EU gives £ 1/3 billion to Morocco in a pre-Christmas splurge.
Late on Friday when office Christmas parties were about to start, the EU announced its latest new spending commitments in the Arabic Kingdom of Morocco.
Announced before the UK exits the EU, this means that these commitments will form part of the EU’s Divorce Bill which it will present to the UK next year.
The new EU programmes for Morocco consist of:
€289 million “to support Morocco’s reforms and inclusive development”
€101.7 million in respect of migration “as part of the EU Emergency Trust Fund for Africa”
“A consensus was reached…” [for the current budget period] “of between €1.3 billion and €1.6 billion”
The priorities cover (Equitable access to basic services; ) Support for democratic governance, the rule of law and mobility) Employment and sustainable and inclusive growth.
“The European Commission is today adopting new cooperation programmes worth €389 million in support of the Kingdom of Morocco, in order to support reforms, inclusive development and border management and work towards developing a ‘Euro-Moroccan partnership for shared prosperity’.”
Official EU Commission announcement, Fri 20 Dec 2019
Please note The EU’s figures do not add up, The total should be €391 million.
Examples of how the money will be spent
According to the EU Commission’s latest report (Dec 2019), the EU’s new largesse will be spent in Morocco on projects such as
€5.5 million — Fight against racism and xenophobia towards the migrant community within a human rights-based approach and gender dimension
€4.6 million — Promoting the rights of migrants to legal assistance
€7.5 million — Foster mutually beneficial legal migration and labour mobility
Some basic facts about Morocco
Morocco has the only land borders with the EU on the African continent, thanks to two small Spanish enclaves on its northern coast. Morocco disputes Spanish sovereignty and claims these areas of Ceuta and Melilla, as well as the island of Peñón de Vélez de la Gomera, and the dispute with the Spanish government continues. Morocco also claims territories on its other borders with African countries and has been involved in fighting for many years.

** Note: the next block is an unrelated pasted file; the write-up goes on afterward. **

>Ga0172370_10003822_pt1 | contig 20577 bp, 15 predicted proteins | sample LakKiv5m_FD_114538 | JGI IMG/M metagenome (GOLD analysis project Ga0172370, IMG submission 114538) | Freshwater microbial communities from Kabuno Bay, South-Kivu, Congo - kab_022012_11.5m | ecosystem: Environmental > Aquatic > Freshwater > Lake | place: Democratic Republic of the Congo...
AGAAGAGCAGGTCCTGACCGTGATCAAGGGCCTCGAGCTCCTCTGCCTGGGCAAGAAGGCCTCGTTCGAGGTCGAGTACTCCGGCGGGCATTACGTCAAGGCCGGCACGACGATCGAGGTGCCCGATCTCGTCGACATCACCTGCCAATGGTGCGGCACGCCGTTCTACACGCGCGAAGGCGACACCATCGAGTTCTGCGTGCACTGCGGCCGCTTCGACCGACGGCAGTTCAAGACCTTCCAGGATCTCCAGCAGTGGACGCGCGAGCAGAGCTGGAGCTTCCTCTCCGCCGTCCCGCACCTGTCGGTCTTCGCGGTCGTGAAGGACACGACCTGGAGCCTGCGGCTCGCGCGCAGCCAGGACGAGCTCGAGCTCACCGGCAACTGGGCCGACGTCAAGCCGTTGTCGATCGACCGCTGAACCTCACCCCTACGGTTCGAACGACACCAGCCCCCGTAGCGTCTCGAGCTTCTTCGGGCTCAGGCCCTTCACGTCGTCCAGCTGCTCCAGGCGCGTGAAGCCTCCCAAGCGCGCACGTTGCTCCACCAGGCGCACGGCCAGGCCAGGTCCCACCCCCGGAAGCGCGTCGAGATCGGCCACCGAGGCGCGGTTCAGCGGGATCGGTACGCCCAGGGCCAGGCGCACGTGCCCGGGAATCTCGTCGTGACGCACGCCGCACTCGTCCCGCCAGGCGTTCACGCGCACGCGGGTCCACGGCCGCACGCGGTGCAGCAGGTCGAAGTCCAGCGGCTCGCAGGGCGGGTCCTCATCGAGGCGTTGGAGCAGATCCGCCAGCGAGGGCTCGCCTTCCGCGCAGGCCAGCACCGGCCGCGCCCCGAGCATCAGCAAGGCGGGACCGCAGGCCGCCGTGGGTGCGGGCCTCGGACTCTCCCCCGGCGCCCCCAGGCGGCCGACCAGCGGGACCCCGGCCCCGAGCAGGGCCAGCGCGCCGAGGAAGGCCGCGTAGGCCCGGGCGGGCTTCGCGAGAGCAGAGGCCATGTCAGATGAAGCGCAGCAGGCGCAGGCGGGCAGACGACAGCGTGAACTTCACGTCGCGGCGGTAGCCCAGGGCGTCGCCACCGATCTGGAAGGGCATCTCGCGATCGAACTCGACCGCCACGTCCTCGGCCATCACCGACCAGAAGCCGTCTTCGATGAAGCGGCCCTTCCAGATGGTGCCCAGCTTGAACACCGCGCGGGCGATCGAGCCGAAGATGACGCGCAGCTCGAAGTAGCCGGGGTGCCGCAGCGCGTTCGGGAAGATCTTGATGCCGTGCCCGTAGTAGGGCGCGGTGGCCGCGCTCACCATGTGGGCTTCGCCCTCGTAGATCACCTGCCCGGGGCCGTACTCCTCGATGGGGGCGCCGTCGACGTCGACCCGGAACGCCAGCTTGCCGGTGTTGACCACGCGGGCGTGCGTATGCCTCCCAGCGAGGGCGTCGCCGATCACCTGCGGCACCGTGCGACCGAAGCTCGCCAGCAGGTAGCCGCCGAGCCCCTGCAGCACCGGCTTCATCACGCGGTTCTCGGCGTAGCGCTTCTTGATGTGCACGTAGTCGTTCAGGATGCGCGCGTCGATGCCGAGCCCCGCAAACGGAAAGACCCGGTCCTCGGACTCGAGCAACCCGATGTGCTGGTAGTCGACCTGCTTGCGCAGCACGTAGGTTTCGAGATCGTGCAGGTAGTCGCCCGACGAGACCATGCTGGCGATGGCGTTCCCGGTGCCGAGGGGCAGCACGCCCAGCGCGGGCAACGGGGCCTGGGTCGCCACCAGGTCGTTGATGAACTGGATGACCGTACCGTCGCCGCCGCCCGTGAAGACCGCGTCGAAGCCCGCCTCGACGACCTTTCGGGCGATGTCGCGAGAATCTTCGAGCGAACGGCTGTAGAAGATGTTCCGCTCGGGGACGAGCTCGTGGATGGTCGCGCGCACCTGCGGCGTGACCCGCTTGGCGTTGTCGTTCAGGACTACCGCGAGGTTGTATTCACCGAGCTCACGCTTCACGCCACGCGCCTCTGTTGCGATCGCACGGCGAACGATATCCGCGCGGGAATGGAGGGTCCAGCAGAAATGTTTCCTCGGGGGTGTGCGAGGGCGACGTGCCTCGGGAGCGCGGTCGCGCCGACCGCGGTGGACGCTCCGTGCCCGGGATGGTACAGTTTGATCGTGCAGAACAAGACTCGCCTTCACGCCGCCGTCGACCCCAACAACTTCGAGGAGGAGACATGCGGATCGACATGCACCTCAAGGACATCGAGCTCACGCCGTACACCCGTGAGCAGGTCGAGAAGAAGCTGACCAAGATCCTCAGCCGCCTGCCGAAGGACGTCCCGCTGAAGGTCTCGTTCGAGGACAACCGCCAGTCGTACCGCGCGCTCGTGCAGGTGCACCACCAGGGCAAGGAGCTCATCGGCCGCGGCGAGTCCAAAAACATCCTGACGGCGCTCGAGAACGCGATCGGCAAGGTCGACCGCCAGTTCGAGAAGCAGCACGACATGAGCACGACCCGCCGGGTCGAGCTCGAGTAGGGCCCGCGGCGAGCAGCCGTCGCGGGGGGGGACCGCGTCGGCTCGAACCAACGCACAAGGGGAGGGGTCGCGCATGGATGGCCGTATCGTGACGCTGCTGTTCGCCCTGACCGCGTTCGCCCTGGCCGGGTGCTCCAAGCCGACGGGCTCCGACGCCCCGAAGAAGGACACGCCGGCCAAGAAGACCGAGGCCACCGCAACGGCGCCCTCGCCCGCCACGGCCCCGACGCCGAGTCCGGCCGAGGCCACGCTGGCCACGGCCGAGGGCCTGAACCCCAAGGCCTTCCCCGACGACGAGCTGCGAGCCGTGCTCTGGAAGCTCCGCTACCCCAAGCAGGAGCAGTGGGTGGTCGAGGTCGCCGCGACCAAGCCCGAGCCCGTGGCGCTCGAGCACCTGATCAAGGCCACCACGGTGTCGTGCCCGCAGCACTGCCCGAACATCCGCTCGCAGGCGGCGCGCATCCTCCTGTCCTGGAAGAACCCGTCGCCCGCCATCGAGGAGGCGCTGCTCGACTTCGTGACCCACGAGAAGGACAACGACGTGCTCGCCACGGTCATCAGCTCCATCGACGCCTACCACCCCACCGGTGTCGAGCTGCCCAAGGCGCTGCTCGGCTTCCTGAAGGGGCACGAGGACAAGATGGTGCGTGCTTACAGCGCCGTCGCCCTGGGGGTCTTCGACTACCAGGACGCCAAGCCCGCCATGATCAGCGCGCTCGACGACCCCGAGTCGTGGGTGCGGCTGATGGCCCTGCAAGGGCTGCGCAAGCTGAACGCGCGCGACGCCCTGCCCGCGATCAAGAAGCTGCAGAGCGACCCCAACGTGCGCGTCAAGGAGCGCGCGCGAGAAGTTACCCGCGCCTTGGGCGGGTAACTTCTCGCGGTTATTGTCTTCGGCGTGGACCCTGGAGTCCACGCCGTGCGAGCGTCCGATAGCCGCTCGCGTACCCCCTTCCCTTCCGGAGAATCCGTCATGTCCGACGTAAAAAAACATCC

In its romanised form the country’s name is formally ‘Al-mamlakah al-maghribiyah’. The population of 36 million is 99% Muslim, with the majority being Sunnis. King Mohammed is the head of state and has significant powers. Officially he is “Commander of the Faithful” as a direct descendant of the Prophet Mohammed, and he presides over the Council of Ministers.
Homosexuality is illegal, as is promoting the Christian or any other faith. Press freedoms continue to be curtailed.
According to the French government in 2006, 80% of the cannabis resin in the EU comes from the Rif region in Morocco. The country is also purportedly a major transit point for cocaine from South America to enter the EU.
Morocco finally gained independence from France in 1956. According to the World Bank’s figures for last year (2018), Morocco’s GDP was $ 118.5 bn. This equates to just 4% of the size of the UK economy.
In the overall scheme of things, £ 1/3 of a billion might not sound a lot. It is therefore important to put this in context for readers.
This is merely the latest example of the EU’s continuing spending outside its borders. Almost every day the EU announces items such as this. The overall effect is an enormous sum each year. These daily announcements are never reported in the UK, of course.
EU spending like there’s no tomorrow
The other key point to make is that the EU has never, ever, made any attempt to cut back its spending, knowing that the UK — its second-largest funder — is leaving. There has been no attempt to mitigate the bill which the EU will be presenting to the UK next year.
Some time ago it was predicted that the EU would accelerate many of its plans before the UK left, thereby ensuring that these items would be included in the ‘divorce bill’. The latest funding will follow the usual EU pattern. It has been committed now, but the overall expenditure will continue for several years. The EU will hold the UK liable for its large share of this, even for the portions that have not even been spent.
Boris must be bold
In my view, it is essential that the new administration of Boris Johnson pushes back on any EU claims for its ‘Divorce Bill’. The EU has never provided any legal justification that any monies are owing. Article 50 clearly states that on exit all obligations cease. Several times l have reported on the fact that even the Europhile House of Lords Committee found no legal claim to be substantiated.
[ Sources: EU Commission | World Bank ]